When recounting the tale of my first ever shift as a bona fide doctor, the line “I was on call with a locum SHO and a locum Reg” tends to get the perfect reaction: sympathy and kudos. I follow “The Locum Doctor” on Facebook and have made many a witty (some would disagree) joke with a “locum” punchline. The newspapers also love a bit of locum bashing. Yet here I am, taking a gap year for a number of reasons and I am “the emergency department (ED) locum.”
My foundation training experience of emergency medicine was terrifying. Based in a large city centre teaching hospital, trauma centre, as well as a tertiary referral centre for numerous specialties, I remember my winter stint in the ED as a combination of fun and fear (with fear overriding). But it doesn’t matter where or when your stint was—many remember it with similar emotions.
I have now spent the past month working in a number of different EDs and urgent care centres around the north west, as well as in the Midlands. It has been a refreshingly different type of learning. As headlines about A&E waiting times, GP failures, missed diagnoses, and hospital closures dominate the pre-election news, I am seeing firsthand, around the country, what the NHS is capable of and what it is doing well. We don’t often hear about that anymore, do we?
My ED as an FY2 did handovers properly, as should every department. There was a 30 minute overlap of night and day shift, allowing for a handover of the whole department. Despite being bleary eyed and desperate to get home, I look back now and understand the value of the consultant’s debriefing: “Any problems overnight? Any lessons learnt overnight? Could the shift have gone better?” But, as a weekend locum, I’m not sure where to take these suggestions.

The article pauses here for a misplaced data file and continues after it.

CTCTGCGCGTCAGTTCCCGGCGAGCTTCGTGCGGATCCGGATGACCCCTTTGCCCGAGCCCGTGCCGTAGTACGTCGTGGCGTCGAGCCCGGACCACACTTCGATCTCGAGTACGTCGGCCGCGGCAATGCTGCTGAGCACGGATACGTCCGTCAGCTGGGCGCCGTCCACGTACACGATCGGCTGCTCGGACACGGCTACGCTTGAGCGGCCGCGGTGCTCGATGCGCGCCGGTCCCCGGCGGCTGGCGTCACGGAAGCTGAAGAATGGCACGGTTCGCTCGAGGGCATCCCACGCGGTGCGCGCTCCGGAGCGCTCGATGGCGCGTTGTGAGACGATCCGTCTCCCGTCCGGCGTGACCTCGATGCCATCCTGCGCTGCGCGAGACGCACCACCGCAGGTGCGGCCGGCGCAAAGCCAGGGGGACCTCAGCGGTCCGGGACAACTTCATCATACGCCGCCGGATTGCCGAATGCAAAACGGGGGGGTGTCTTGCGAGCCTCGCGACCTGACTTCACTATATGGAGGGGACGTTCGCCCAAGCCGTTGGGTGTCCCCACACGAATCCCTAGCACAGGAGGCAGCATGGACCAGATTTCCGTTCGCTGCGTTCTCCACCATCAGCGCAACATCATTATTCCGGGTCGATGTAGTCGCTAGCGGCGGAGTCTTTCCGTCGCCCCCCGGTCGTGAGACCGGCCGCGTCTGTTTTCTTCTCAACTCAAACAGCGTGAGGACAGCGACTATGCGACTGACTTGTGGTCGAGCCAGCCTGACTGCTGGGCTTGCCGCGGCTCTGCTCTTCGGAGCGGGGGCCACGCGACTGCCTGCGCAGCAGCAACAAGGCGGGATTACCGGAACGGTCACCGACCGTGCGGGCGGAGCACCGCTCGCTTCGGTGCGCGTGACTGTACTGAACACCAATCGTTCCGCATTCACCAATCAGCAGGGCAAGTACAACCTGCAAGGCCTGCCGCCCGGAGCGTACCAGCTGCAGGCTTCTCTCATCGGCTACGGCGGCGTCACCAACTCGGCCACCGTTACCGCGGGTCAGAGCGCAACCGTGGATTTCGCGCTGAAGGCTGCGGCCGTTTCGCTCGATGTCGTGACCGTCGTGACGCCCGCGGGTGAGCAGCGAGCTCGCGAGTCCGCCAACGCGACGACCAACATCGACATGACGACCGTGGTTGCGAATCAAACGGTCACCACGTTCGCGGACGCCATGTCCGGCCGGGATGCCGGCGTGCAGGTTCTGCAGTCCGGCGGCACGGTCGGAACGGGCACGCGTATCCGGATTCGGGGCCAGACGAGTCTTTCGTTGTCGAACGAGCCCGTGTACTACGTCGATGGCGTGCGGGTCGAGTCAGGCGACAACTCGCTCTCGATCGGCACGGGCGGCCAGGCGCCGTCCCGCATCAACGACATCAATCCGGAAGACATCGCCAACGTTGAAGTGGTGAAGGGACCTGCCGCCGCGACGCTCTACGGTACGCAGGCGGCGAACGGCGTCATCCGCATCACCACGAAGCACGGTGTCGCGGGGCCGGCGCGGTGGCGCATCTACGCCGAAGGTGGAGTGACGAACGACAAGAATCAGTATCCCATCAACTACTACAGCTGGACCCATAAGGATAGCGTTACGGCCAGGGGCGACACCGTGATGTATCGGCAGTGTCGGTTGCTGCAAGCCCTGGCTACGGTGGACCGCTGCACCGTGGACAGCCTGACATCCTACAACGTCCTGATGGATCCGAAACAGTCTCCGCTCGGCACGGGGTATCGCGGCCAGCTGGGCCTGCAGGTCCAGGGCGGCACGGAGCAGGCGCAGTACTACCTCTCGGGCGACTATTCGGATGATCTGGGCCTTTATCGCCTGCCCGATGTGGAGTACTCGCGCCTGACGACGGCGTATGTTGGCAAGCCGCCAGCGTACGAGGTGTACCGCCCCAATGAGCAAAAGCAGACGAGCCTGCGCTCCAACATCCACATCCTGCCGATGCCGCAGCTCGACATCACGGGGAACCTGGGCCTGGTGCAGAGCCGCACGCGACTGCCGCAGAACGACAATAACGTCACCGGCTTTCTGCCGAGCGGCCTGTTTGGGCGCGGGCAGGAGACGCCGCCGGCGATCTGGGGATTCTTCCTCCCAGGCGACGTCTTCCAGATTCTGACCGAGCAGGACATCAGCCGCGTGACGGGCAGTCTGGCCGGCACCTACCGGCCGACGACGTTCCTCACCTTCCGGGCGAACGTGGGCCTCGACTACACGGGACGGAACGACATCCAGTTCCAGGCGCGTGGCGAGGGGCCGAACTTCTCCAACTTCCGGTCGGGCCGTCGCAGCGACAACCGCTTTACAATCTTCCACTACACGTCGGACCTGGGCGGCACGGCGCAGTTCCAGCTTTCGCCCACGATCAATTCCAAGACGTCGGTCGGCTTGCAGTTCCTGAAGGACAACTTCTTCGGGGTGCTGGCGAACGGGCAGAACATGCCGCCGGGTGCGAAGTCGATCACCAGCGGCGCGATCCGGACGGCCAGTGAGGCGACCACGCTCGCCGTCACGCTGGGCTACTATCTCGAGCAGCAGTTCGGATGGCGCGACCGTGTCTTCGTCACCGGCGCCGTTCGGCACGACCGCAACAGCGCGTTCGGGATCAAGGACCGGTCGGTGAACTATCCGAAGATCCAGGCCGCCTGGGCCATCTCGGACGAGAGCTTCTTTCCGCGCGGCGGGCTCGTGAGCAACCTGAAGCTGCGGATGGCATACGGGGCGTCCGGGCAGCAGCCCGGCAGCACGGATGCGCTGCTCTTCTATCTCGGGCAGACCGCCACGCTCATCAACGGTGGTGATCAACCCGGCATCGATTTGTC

In the Midlands, I saw how a well staffed rapid assessment unit phenomenally reduces time to referral—all the patients I saw had already had basic and relevant investigations. Moreover, having a doctor assigned to this area keeps it safe: ECGs were reviewed on arrival, and patients received adequate analgesia before being seen.
A custom made pro forma for minor road traffic collisions is a quick and safe way to see and adequately document this common presentation, which has the potential to lead to legal proceedings. This is being done well in urgent care centres in the Pennine Trust, why not in the A&E minor injuries unit at the same trust?
Despite my year long departure from the NHS, I am an NHS extremist at heart and find myself bursting with ideas that I think EDs could share with each other—all coming from the perspective of a clinician who knows firsthand what makes a difference on the shop floor. I just don’t know where to take these ideas. To my knowledge so far, there isn’t much of a platform available for the locum to feed back to the employer. I propose we create one.
The Francis Report highlighted the role of junior doctors as the eyes of the hospital. Rotating through specialties, a junior doctor is well placed to pick up areas that need improvement. I believe the same applies to the locum doctor, who can act as an impartial clinical observer, rotating through different organisations and seeing what works and what doesn’t. I can’t help but feel that the solution to many of the problems faced by EDs in the UK is akin to a large jigsaw puzzle—and through my work I have seen many departments holding different pieces. Now, more than ever, we need to start speaking to each other. This ED locum, for one, is keen to join the conversation.
Sanna W Khawaja has recently completed her foundation training in Manchester. Find her on Twitter: @SannaWaseem
I have read and understood BMJ policy on declaration of interests and declare that I have no competing interests.